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Franklin County farmer anticipates long-awaited funds

Posted February 19, 2010
Updated October 23, 2010

— Black farmers could soon see a cash payment for years of discrimination by the federal government.

The Obama administration announced a $1.25 billion deal Thursday that would pay individual farmers $50,000 plus taxes to settle a class-action lawsuit the government originally settled in 1999.

Agriculture Secretary Tom Vilsack said should pave the way for congressional approval to close a "sordid chapter" in USDA history in which blacks often lost land or went deeply into debt after being denied loans and other aid that routinely went to their white counterparts.

Mallie Hodge, 80, of Franklin County is one of those who lost everything. In the 1980s, Hodge had 126 acres where he raised corn, tobacco, wheat and other crops.

Years of delays and denials of USDA loans meant Hodge could not afford to invest in materials or equipment.

“Business went under,” he said. “(I) kept going further and further back … waiting for that check to come.”

John Boyd, the president of the National Black Farmers Association, left his farm in Mecklenburg County, Va., to advance the cause of farmers like Hodge. Farmers anticipate settlement money Farmers anticipate settlement money

The original lawsuit is known as Pigford, named after Timothy Pigford, a black farmer from North Carolina who was among the original plaintiffs. Under the 1999 settlement, the government paid out more than $1 billion to about 16,000 farmers, mostly from the South.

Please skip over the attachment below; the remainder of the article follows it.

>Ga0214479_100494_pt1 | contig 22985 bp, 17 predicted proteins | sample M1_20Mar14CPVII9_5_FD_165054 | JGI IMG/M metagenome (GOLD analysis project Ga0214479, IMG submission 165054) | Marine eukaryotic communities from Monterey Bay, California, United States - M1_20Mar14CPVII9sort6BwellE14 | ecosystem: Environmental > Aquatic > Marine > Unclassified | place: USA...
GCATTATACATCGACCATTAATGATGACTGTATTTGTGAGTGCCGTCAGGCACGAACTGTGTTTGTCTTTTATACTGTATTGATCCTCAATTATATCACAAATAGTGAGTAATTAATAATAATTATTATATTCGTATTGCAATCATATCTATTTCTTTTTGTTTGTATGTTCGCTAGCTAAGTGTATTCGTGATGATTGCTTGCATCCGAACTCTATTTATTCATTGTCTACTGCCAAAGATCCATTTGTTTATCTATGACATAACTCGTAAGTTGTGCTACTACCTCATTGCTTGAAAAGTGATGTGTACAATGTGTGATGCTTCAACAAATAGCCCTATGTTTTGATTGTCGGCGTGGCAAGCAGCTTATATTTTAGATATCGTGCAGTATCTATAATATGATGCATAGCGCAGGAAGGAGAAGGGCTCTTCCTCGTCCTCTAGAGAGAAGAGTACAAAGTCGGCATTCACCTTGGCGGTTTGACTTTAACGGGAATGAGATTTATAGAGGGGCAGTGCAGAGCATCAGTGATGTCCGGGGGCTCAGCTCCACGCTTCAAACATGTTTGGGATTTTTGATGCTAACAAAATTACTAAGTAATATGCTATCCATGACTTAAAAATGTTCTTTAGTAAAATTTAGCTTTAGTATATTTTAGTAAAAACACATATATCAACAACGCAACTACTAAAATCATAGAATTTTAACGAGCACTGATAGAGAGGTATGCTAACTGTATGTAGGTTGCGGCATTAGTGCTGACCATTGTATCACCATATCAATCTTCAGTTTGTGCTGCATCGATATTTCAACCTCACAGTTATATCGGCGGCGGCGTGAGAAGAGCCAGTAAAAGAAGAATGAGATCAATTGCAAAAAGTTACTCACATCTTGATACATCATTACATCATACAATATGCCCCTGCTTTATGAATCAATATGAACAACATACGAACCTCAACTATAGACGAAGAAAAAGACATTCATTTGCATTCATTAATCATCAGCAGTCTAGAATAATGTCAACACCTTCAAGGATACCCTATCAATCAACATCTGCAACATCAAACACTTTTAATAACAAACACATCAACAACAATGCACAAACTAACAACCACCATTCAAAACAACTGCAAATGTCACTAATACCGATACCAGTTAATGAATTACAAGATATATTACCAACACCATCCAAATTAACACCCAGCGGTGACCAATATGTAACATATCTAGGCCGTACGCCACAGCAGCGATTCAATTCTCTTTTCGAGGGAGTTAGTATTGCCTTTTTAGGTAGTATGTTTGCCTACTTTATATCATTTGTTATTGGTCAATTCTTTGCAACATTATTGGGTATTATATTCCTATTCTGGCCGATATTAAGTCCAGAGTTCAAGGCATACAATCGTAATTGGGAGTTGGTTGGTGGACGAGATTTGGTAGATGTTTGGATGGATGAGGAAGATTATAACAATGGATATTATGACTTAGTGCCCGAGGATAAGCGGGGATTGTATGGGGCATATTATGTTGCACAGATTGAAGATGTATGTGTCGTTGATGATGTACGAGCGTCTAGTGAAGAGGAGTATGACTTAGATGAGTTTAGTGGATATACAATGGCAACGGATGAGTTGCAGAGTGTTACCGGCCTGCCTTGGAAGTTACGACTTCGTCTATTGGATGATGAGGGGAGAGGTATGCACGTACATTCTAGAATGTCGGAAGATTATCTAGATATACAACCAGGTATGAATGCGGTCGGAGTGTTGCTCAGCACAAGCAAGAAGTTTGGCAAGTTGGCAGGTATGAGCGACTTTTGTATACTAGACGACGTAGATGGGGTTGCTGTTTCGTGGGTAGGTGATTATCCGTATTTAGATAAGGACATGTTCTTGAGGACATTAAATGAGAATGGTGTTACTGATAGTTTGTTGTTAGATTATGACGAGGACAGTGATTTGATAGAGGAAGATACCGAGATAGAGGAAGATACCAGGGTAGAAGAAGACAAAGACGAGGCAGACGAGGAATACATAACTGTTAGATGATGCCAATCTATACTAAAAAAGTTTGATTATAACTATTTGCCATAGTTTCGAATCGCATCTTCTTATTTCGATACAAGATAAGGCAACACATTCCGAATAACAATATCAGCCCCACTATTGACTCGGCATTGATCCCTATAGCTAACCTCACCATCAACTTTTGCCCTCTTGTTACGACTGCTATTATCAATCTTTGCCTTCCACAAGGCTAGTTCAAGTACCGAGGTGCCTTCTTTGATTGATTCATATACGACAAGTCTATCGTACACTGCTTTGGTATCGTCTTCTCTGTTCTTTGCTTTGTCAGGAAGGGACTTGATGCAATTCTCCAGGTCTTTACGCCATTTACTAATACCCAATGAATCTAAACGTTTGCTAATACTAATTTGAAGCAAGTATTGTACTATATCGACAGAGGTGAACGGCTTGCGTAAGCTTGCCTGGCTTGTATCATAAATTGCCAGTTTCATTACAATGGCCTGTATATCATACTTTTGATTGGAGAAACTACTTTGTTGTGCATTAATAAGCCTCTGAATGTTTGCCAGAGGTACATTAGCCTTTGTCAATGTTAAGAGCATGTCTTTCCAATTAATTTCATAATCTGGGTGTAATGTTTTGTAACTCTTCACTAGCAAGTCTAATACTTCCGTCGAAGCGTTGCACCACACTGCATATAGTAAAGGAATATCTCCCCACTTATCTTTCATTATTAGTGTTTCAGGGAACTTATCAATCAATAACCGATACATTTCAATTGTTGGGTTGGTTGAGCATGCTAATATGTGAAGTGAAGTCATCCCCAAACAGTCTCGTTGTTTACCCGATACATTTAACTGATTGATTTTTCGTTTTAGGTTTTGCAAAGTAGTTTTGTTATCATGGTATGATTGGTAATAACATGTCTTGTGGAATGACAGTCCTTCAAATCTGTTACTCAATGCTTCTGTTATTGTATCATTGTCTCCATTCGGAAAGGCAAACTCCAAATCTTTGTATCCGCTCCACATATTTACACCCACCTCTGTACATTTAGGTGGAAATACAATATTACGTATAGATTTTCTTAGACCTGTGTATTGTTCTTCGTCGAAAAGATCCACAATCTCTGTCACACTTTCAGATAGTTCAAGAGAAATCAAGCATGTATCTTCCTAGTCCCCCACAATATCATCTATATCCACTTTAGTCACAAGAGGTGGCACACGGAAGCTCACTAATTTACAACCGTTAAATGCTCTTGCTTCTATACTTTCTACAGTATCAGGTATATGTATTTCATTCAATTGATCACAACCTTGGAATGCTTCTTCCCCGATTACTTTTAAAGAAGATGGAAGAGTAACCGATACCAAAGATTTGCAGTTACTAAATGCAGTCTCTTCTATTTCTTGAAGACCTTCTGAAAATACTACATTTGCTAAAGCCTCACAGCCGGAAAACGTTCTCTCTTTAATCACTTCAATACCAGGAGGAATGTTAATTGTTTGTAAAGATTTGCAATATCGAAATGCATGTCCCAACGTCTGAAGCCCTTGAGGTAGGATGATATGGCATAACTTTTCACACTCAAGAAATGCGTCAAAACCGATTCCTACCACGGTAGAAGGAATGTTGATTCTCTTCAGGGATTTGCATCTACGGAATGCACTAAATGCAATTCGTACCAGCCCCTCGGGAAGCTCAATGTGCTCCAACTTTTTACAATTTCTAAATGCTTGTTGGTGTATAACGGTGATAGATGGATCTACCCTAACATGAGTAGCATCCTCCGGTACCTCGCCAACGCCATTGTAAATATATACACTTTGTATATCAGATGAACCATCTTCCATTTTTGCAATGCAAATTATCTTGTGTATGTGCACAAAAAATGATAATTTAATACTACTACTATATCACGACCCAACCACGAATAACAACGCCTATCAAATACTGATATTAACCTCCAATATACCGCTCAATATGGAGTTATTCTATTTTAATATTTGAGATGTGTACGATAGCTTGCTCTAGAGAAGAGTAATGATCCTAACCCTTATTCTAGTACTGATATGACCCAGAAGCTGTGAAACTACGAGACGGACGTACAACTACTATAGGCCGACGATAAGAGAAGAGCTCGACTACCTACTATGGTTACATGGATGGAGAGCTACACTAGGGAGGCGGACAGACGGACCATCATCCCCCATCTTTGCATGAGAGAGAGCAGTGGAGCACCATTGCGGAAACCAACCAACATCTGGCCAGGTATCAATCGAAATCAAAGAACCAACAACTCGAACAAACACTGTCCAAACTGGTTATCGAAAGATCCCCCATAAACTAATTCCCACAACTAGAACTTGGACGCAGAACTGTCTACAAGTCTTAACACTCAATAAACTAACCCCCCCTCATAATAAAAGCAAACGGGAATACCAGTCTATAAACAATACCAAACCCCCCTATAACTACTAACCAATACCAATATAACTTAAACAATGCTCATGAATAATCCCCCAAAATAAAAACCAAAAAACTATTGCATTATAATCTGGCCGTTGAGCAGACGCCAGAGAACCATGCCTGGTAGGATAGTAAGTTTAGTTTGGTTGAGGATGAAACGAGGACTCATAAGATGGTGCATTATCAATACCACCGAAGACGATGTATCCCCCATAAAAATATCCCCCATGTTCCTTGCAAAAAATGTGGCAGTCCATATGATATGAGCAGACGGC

Boyd and others have pushed for another round of damages, because thousands of people said they didn't know about the settlement and missed deadlines for filing.

“These farmers are old, and they need the money now,” Boyd said after the most recent settlement was announced. “I want to get the money to as many black farmers as we can as swiftly as we can.”

Congress must approve the plan by March 31, then Hodge and others have six months to file their claim.

Until he cashes the check, Hodge’s long wait will not be over.

“See I'm 80 now, and I might not live to see 81,” he said.

“I don't know if it will ever come or not. I'm hoping and praying it does, but I kind of doubt it.”

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  • cblackman Oct 25, 2010

    So, how do we know it was ONLY black farmers discriminated against? Perhaps the wealthy white farmers were favored and the not so wealthy white farmers were just as discriminated against. Really....my family still farms...and some kind of bail out or settlement would help them greatly...I think this was and still in reverse discrimination...My grandfather died at the age of 96...and never received special treatment and worked just as hard as anyone else....never borrowed from the government nor expected the government to GIVE him anything.....